Attached Files:

  12. joeyk49

    joeyk49 Member

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    That looks like it'll be a fun little toy to play with...

    Congrats and good luck making her sing again!

    Joe
     
  13. Alexz

    Alexz Member

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    Thanks Joe, I hope the pictures will help our knowledgeable fellows here to identify the camera, shootign formats and its usage details which would allow me to make na endeavor to bring it up ...:smile:
     
  14. Donald Qualls

    Donald Qualls Member

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    I think the number 12 you're seeing is unrelated to film -- if the camera used roll film, that would be visible in a film counter only if there were still film in the camera. If that's showing among the controls on the right side of the camera body, it almost looks as if you might have a focal plane shutter (currently set in "T" mode, that is, locked open, if the curtains are even still present). That camera might be an early counterpart of a Speed Graphic (focal plane shutters existed at least as early as 1909; Lartigue used one for the famous image of a very early race car with wheels slanting one way and background the other). The ruler might be for setting the slit width, which in combination with spring tension determines shutter speed.

    The frame mask you measured looks like quarter plate, aka 3 1/4" x 4 1/4"; that wouldn't be hard to find film for (in at least a couple B&W emulsions), though film holders that fit that camera might be a little tricky.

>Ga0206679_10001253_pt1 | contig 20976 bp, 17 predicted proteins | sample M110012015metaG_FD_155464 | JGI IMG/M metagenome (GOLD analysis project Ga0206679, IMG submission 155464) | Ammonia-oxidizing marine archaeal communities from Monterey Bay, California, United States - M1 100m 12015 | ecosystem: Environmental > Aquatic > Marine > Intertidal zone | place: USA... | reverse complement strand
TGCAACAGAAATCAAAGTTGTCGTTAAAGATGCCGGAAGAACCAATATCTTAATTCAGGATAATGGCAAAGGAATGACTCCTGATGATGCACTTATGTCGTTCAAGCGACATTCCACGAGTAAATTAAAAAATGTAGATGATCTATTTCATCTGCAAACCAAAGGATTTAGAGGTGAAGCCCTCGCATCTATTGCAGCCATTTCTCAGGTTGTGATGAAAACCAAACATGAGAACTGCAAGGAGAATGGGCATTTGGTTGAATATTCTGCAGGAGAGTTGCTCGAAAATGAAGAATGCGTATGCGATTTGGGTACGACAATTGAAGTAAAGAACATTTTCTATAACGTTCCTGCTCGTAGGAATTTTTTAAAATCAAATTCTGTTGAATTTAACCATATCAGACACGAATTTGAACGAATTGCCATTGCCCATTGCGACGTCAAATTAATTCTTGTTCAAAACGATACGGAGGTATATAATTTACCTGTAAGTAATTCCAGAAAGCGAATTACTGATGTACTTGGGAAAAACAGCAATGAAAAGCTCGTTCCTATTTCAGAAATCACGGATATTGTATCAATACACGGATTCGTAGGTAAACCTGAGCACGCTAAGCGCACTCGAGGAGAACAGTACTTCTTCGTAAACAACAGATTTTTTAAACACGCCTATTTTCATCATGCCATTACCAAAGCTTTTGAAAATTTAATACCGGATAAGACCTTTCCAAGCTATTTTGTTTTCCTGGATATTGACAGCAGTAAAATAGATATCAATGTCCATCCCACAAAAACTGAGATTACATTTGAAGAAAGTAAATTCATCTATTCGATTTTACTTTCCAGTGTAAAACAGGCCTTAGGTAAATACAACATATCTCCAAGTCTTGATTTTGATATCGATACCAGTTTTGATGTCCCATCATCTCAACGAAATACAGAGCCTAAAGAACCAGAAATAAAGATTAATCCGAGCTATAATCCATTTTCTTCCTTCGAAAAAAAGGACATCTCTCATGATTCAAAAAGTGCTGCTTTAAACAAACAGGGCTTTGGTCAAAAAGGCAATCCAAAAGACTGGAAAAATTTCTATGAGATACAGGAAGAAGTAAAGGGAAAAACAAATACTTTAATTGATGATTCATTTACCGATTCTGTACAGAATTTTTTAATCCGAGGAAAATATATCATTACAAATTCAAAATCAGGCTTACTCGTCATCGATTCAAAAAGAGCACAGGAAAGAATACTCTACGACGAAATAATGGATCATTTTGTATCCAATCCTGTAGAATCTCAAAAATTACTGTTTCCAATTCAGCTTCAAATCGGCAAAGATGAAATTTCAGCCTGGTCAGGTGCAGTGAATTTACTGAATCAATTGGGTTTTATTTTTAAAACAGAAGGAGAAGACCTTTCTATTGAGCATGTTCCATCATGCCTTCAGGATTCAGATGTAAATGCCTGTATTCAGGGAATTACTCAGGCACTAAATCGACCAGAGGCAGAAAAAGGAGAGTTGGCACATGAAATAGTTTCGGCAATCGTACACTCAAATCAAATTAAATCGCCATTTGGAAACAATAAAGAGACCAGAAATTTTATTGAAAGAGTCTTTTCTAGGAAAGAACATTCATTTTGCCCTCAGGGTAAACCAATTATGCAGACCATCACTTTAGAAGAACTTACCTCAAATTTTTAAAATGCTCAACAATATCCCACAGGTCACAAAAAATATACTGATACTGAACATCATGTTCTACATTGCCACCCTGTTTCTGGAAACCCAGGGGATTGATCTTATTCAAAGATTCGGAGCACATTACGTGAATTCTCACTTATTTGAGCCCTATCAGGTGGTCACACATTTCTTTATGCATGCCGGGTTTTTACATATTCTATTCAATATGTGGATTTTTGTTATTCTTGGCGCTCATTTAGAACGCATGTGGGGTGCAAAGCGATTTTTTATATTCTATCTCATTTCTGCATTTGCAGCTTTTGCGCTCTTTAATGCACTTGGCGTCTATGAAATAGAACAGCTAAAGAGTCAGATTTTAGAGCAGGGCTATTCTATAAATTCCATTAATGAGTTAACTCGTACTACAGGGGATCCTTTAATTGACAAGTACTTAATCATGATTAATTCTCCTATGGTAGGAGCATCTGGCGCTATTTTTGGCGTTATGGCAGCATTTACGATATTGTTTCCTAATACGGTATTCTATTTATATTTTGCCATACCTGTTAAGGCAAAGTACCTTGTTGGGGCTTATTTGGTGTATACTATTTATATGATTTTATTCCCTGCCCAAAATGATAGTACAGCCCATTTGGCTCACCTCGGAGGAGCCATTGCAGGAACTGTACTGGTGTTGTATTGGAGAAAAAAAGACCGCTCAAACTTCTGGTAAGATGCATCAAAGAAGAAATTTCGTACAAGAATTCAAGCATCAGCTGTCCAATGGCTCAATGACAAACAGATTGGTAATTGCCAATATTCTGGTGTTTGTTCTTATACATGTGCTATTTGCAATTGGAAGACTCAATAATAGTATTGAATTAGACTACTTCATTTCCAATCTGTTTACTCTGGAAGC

15. egdinger

    egdinger Member

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    Looking at the other images on your website, mainly this one, I would say that there is a good chance that your camera has (had?) a focal plane shutter. No clue how you would go about working though.
     
  16. DBP

    DBP Member

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    I'm convinced that is a focal plane shutter. The lens may not be original. Could be an Erneman, or maybe a Thornton Pickard. The washer-like nut on the hinge for the front door is similar to a Graflex part, but I don't think they made a 9x12.
     
  17. Pragmatist

    Pragmatist Member

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    It is most definately a focal plane shutter system, albeit the cloth is now missing. You have the wind and release mechanism in place.
     
  18. Alexz

    Alexz Member

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    Thank you guys, your help is invaluable.
    I'm almost convinced about the focal plane shutter, except for the fact of the counter this I cannot get the point of.
    Well, I'm afraid I'll not have much use of this machine even if I'll be able to obtain one or more suitable sheet holders - I just don't shoot B&W (never did) and I doubt contemporary color stuff can be available for such format.
    Chances I'll offer the camera here on APUG as a trade for bag bellows for my Shen-Hao..(although its hard for me to estimate the real market value of this camera, I guess this kind of trade can be fair...)

    Thanks once again, Alex
     
  19. Ole

    Ole Moderator Staff Member Moderator